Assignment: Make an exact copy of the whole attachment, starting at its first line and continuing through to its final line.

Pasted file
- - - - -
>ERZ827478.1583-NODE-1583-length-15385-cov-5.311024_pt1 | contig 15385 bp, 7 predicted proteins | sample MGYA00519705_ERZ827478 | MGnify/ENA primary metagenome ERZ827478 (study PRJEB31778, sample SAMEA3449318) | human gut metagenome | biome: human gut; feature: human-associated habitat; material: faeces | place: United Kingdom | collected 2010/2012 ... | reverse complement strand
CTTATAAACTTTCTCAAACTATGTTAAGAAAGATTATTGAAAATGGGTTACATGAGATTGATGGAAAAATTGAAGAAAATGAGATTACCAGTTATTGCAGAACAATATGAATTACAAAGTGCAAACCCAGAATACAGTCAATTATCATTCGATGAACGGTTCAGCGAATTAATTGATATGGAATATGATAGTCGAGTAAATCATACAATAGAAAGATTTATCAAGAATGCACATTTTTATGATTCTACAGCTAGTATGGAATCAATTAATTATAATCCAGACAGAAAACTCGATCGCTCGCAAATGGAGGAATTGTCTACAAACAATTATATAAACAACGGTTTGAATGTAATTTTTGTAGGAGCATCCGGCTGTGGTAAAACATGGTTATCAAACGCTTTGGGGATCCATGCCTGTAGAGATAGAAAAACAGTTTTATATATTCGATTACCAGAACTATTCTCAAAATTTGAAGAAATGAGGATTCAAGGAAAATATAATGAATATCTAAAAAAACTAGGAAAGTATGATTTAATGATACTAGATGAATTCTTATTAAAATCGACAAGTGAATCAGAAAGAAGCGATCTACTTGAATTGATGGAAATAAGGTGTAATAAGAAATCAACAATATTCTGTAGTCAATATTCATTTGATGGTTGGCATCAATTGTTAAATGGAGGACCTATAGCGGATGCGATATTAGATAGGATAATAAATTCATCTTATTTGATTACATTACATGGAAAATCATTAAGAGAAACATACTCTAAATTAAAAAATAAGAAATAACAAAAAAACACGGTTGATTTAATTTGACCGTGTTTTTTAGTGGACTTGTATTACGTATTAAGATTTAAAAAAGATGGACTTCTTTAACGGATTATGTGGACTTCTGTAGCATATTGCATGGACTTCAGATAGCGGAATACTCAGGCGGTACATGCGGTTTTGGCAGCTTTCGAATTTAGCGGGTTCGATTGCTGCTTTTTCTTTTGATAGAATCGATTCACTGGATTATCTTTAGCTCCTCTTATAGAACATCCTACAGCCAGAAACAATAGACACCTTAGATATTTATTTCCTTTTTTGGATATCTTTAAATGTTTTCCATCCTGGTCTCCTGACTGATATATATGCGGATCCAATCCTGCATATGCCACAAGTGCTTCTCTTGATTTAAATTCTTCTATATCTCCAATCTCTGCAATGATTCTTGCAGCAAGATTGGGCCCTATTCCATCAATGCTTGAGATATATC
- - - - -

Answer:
>ERZ827478.1583-NODE-1583-length-15385-cov-5.311024_pt1 | contig 15385 bp, 7 predicted proteins | sample MGYA00519705_ERZ827478 | MGnify/ENA primary metagenome ERZ827478 (study PRJEB31778, sample SAMEA3449318) | human gut metagenome | biome: human gut; feature: human-associated habitat; material: faeces | place: United Kingdom | collected 2010/2012 ... | reverse complement strand
CTTATAAACTTTCTCAAACTATGTTAAGAAAGATTATTGAAAATGGGTTACATGAGATTGATGGAAAAATTGAAGAAAATGAGATTACCAGTTATTGCAGAACAATATGAATTACAAAGTGCAAACCCAGAATACAGTCAATTATCATTCGATGAACGGTTCAGCGAATTAATTGATATGGAATATGATAGTCGAGTAAATCATACAATAGAAAGATTTATCAAGAATGCACATTTTTATGATTCTACAGCTAGTATGGAATCAATTAATTATAATCCAGACAGAAAACTCGATCGCTCGCAAATGGAGGAATTGTCTACAAACAATTATATAAACAACGGTTTGAATGTAATTTTTGTAGGAGCATCCGGCTGTGGTAAAACATGGTTATCAAACGCTTTGGGGATCCATGCCTGTAGAGATAGAAAAACAGTTTTATATATTCGATTACCAGAACTATTCTCAAAATTTGAAGAAATGAGGATTCAAGGAAAATATAATGAATATCTAAAAAAACTAGGAAAGTATGATTTAATGATACTAGATGAATTCTTATTAAAATCGACAAGTGAATCAGAAAGAAGCGATCTACTTGAATTGATGGAAATAAGGTGTAATAAGAAATCAACAATATTCTGTAGTCAATATTCATTTGATGGTTGGCATCAATTGTTAAATGGAGGACCTATAGCGGATGCGATATTAGATAGGATAATAAATTCATCTTATTTGATTACATTACATGGAAAATCATTAAGAGAAACATACTCTAAATTAAAAAATAAGAAATAACAAAAAAACACGGTTGATTTAATTTGACCGTGTTTTTTAGTGGACTTGTATTACGTATTAAGATTTAAAAAAGATGGACTTCTTTAACGGATTATGTGGACTTCTGTAGCATATTGCATGGACTTCAGATAGCGGAATACTCAGGCGGTACATGCGGTTTTGGCAGCTTTCGAATTTAGCGGGTTCGATTGCTGCTTTTTCTTTTGATAGAATCGATTCACTGGATTATCTTTAGCTCCTCTTATAGAACATCCTACAGCCAGAAACAATAGACACCTTAGATATTTATTTCCTTTTTTGGATATCTTTAAATGTTTTCCATCCTGGTCTCCTGACTGATATATATGCGGATCCAATCCTGCATATGCCACAAGTGCTTCTCTTGATTTAAATTCTTCTATATCTCCAATCTCTGCAATGATTCTTGCAGCAAGATTGGGCCCTATTCCATCAATGCTTGAGATATATC